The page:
Rabobank more than satisfied
Rabobank Directeur Sportif Erik Breukink was delighted Wednesday evening, after Oscar Freire won his second stage at the Vuelta a España and Denis Menchov successfully defended his second position overall. "There is probably going to be champagne on the table again tonight," he said.
On the team's website, rabobank.nl, Breukink said, "When you start this tour with a sprinter like Oscar and with the objective to win at least one stage, and you already win two after five days of racing, and you also ride around in the leader's jersey for a couple of days, I think a substantial number of your goals have been accomplished."
He is also pleased with Menchov's performance, as well as that of the whole team, saying "Denis is doing really well. Additionally the team is also making a very strong impression. That gives a lot of confidence. Also because of Oscar's victories; that also takes some pressure off this team."
The team's priority remains the overall classification. "First and foremost, we must protect Denis Menchov until the time trial in Zaragoza. And, if Oscar can find a way to claim another success that would just be a great extra prize."
Meanwhile, Freire seems to be turning into a mountain-climbing sprinter. "Oscar showed more signs of fear for the second-category climbs, than for that final first-category ascent. 'If I can conquer those, I will have a chance to win,' he said. And those words proved prophetic. Nevertheless, the team still had to work hard in order to hunt down Karsten Kroon, because he was riding a very strong finale. Oscar kept saying that the gap with the escapees had to be minimized to less than two minutes on the top of the final climb. We were able to do that."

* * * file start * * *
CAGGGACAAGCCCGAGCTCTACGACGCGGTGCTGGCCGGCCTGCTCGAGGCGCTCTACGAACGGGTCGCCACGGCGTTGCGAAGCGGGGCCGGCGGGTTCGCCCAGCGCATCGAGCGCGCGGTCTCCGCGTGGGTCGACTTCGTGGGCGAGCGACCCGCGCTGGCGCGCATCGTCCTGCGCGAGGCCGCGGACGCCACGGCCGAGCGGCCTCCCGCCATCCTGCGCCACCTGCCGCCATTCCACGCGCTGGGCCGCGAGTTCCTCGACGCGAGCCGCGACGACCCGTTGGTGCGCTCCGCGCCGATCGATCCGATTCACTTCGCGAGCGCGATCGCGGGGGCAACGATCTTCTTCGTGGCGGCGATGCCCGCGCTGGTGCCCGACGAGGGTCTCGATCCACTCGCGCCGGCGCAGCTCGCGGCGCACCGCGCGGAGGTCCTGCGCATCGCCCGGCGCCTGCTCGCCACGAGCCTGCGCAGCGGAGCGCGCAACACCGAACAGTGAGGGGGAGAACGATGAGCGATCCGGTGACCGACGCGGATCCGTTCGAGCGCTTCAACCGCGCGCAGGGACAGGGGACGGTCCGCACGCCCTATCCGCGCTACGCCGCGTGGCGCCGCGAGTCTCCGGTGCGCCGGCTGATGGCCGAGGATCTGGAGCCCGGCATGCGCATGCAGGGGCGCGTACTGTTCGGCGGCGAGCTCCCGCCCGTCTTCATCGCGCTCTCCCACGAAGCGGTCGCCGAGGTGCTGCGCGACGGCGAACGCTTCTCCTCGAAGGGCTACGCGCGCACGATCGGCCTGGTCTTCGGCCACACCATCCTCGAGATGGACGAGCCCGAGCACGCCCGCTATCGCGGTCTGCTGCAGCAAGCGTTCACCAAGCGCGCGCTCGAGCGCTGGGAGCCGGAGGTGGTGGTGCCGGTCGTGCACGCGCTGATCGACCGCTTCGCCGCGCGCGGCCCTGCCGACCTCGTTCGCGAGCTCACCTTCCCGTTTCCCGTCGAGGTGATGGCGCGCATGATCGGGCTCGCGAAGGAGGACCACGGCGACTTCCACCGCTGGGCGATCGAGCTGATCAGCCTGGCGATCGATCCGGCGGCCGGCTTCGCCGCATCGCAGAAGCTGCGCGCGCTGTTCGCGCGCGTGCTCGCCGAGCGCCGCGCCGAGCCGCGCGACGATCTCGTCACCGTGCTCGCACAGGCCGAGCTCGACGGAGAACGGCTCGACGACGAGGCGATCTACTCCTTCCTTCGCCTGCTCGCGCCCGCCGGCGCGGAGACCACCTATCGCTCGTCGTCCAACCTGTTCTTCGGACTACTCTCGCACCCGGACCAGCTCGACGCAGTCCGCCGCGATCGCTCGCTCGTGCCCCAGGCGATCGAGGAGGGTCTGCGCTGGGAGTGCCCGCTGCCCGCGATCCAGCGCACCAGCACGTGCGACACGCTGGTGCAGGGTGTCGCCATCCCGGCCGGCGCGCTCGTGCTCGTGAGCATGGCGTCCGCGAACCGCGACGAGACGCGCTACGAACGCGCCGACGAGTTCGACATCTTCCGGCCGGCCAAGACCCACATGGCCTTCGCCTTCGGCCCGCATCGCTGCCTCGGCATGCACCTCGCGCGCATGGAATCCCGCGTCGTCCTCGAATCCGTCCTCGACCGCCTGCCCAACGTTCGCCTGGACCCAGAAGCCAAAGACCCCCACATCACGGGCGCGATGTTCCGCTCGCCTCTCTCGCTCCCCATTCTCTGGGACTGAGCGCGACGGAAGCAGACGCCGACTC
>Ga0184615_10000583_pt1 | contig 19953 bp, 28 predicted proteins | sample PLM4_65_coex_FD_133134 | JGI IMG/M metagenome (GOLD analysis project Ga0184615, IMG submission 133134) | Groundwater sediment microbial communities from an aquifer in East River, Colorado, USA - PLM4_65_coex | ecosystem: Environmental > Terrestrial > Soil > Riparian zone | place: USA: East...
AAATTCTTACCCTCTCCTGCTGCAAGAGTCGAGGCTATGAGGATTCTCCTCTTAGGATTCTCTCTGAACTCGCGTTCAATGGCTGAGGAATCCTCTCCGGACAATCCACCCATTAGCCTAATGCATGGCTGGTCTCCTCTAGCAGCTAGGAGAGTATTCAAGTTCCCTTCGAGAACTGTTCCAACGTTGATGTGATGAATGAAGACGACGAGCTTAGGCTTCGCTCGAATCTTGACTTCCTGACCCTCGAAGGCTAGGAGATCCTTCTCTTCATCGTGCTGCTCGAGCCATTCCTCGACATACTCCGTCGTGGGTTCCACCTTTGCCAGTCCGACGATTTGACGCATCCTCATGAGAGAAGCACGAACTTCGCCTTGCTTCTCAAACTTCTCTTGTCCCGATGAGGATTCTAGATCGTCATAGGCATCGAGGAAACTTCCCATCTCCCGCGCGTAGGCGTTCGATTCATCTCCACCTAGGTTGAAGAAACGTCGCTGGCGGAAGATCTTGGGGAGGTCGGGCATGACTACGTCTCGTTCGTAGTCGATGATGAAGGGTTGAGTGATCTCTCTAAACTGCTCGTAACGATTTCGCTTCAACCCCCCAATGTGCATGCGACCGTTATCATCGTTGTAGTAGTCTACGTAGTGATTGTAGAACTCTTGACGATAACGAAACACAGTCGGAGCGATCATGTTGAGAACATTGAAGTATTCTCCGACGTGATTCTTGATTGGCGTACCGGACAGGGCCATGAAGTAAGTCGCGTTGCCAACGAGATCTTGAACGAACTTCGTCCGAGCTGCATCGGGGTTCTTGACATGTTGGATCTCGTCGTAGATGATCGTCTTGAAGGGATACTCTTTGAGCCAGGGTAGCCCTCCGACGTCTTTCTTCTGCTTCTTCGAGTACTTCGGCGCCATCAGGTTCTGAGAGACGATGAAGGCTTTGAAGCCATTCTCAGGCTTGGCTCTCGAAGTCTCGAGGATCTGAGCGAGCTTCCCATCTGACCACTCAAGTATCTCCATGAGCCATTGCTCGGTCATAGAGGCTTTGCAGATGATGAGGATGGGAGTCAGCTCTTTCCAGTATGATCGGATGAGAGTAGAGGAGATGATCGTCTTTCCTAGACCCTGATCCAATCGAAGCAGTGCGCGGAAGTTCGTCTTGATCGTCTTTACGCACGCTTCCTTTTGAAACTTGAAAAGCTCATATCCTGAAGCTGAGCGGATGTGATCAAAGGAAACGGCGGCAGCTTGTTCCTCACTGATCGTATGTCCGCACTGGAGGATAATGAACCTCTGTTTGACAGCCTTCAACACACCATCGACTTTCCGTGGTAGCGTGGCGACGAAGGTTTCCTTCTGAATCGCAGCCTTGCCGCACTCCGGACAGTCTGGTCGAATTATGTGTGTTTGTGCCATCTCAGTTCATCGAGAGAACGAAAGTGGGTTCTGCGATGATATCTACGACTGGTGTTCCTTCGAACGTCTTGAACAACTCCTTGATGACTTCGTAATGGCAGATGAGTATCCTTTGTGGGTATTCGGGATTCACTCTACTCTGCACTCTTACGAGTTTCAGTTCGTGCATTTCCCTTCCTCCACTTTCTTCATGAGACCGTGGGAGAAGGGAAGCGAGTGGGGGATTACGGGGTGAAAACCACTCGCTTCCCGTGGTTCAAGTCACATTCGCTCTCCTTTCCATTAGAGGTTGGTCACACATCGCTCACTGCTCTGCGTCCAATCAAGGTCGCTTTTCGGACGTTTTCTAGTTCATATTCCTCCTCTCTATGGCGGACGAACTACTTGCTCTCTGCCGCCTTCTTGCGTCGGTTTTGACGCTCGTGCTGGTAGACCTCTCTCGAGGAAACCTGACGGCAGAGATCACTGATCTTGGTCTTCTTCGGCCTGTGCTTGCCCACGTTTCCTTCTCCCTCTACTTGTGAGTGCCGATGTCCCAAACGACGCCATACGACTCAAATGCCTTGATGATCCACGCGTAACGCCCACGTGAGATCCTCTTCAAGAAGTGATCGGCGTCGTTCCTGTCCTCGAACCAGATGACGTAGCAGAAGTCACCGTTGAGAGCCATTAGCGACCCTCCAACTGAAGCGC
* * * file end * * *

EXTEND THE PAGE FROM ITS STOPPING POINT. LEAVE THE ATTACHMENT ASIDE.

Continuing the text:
Tour de l'Avenir back to the roots
By Hedwig Kröner
The 44th Tour de l'Avenir, an Espoir stage race starting off today in Belle-Île-en-Mer, Bretagne, has returned to its former concept of national teams. Up until 1980, the event solely featured national squads instead of the mix with trade teams of recent years, but French organiser ASO has changed the formula for this year. Moreover, the maximum age for participating riders has been downgraded to 23 instead of the former 25.
The race, held from September 6 to 15, will see 20 nations battle it out over a total distance of 1435 kilometres, divided into 10 stages. The peloton will consist of 21 teams of six riders each, with France sending two groups to the event. This year's Tour de l'Avenir will also be the last race in the newly-introduced UCI Nations Cup, which includes the GP Portugal, La Côte Picarde, Under 23 Liège-Bastogne-Liège, the Giro delle Regioni and the GP Tell.
The participating teams are Slovenia, France A, Denmark, Portugal, Russia, Netherlands, Germany, Italy, Latvia, Belgium, Kazakhstan, Spain, Switzerland, Lithuania, the United States, Poland, Canada, Ukraine, France B, a mixed team and Norway. Favourite riders, amongst others, are Norwegian Edvald Boassen-Hagen and Dutchman Lars Boom, who will be targeting the title taken last year by Spaniard Moises Dueñas.